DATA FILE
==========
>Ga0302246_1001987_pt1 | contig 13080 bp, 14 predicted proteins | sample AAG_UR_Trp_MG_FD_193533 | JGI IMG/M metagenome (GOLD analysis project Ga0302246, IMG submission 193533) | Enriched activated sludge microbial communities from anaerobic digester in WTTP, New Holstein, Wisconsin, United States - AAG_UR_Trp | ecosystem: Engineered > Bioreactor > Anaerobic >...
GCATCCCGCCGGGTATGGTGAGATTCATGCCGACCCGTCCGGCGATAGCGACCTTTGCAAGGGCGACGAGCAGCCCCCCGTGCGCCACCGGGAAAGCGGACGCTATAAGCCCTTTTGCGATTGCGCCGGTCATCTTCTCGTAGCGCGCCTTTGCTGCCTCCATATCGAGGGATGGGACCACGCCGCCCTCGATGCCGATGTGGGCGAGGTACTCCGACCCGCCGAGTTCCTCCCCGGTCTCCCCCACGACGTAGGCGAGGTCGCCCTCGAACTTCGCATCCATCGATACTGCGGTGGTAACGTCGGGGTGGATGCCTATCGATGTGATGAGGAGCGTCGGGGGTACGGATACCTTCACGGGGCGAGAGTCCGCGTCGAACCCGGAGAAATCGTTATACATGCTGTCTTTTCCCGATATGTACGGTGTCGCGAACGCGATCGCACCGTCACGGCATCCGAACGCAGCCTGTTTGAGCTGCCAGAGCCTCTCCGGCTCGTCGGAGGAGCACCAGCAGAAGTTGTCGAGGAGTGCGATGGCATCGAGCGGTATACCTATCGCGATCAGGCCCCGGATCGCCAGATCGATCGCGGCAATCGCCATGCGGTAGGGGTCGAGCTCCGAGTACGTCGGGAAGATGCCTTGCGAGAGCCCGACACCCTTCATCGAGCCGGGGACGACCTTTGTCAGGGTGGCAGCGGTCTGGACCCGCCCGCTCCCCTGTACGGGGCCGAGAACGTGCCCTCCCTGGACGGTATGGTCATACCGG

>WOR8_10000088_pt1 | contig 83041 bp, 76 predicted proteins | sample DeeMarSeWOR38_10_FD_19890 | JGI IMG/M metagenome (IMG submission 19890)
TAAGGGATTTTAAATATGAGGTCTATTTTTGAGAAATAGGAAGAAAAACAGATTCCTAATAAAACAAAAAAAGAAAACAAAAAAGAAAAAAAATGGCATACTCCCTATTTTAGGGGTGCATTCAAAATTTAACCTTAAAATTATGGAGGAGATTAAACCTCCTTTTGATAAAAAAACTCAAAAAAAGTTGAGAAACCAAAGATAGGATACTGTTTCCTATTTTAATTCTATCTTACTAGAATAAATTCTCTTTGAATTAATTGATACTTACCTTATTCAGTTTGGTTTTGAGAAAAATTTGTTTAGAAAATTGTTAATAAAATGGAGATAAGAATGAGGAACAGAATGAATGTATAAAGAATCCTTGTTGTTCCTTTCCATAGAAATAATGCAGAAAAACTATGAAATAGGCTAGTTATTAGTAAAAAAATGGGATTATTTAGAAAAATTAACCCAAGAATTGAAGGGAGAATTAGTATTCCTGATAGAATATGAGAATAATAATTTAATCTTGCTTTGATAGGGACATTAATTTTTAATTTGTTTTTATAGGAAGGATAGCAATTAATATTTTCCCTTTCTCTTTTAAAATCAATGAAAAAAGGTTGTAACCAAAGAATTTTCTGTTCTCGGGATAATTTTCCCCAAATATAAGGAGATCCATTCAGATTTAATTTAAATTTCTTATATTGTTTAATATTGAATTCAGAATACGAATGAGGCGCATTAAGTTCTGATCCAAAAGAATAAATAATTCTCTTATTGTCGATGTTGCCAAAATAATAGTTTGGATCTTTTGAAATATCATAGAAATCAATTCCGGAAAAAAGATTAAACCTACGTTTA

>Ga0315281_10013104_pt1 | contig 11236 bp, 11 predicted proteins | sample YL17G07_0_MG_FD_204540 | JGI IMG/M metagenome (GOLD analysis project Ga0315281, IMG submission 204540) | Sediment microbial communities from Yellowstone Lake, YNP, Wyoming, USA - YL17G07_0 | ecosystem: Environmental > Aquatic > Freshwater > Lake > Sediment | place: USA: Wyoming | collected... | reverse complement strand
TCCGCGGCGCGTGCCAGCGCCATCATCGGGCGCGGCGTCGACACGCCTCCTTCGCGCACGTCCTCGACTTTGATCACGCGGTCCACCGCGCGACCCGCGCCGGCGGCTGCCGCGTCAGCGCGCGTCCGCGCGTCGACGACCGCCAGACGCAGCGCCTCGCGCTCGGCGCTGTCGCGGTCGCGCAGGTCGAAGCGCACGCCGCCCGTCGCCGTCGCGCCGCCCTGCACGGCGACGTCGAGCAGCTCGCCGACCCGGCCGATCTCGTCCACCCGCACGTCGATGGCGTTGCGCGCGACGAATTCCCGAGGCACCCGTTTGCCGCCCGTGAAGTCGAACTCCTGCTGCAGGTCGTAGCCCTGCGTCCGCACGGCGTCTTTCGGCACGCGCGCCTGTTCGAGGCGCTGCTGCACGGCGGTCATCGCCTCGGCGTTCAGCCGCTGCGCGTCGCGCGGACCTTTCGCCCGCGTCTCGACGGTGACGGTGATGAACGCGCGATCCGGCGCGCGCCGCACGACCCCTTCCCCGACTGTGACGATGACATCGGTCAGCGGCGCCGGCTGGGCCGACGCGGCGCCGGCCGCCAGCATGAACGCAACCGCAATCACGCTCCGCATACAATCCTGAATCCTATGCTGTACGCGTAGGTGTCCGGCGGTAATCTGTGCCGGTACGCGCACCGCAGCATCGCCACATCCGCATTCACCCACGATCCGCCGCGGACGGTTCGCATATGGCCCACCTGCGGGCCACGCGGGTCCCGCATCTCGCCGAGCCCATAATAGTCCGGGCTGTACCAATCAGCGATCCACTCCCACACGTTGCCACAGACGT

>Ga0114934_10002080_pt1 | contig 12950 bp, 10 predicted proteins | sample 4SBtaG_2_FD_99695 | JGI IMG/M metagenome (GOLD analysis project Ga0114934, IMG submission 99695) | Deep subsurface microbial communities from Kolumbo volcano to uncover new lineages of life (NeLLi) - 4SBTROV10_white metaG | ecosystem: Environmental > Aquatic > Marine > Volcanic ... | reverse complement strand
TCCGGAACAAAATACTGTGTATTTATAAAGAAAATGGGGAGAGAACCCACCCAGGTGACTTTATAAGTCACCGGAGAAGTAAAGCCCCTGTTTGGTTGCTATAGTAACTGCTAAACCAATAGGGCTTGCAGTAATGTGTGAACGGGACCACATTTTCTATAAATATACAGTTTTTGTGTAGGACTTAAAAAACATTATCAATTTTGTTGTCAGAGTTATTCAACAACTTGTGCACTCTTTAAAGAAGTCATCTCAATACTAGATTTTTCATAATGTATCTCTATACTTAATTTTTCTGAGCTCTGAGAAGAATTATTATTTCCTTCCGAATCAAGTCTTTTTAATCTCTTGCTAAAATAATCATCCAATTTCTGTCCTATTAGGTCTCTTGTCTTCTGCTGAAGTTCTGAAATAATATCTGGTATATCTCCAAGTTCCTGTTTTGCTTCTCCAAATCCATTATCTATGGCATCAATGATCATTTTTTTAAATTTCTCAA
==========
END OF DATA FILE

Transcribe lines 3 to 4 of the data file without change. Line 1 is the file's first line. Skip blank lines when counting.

>WOR8_10000088_pt1 | contig 83041 bp, 76 predicted proteins | sample DeeMarSeWOR38_10_FD_19890 | JGI IMG/M metagenome (IMG submission 19890)
TAAGGGATTTTAAATATGAGGTCTATTTTTGAGAAATAGGAAGAAAAACAGATTCCTAATAAAACAAAAAAAGAAAACAAAAAAGAAAAAAAATGGCATACTCCCTATTTTAGGGGTGCATTCAAAATTTAACCTTAAAATTATGGAGGAGATTAAACCTCCTTTTGATAAAAAAACTCAAAAAAAGTTGAGAAACCAAAGATAGGATACTGTTTCCTATTTTAATTCTATCTTACTAGAATAAATTCTCTTTGAATTAATTGATACTTACCTTATTCAGTTTGGTTTTGAGAAAAATTTGTTTAGAAAATTGTTAATAAAATGGAGATAAGAATGAGGAACAGAATGAATGTATAAAGAATCCTTGTTGTTCCTTTCCATAGAAATAATGCAGAAAAACTATGAAATAGGCTAGTTATTAGTAAAAAAATGGGATTATTTAGAAAAATTAACCCAAGAATTGAAGGGAGAATTAGTATTCCTGATAGAATATGAGAATAATAATTTAATCTTGCTTTGATAGGGACATTAATTTTTAATTTGTTTTTATAGGAAGGATAGCAATTAATATTTTCCCTTTCTCTTTTAAAATCAATGAAAAAAGGTTGTAACCAAAGAATTTTCTGTTCTCGGGATAATTTTCCCCAAATATAAGGAGATCCATTCAGATTTAATTTAAATTTCTTATATTGTTTAATATTGAATTCAGAATACGAATGAGGCGCATTAAGTTCTGATCCAAAAGAATAAATAATTCTCTTATTGTCGATGTTGCCAAAATAATAGTTTGGATCTTTTGAAATATCATAGAAATCAATTCCGGAAAAAAGATTAAACCTACGTTTA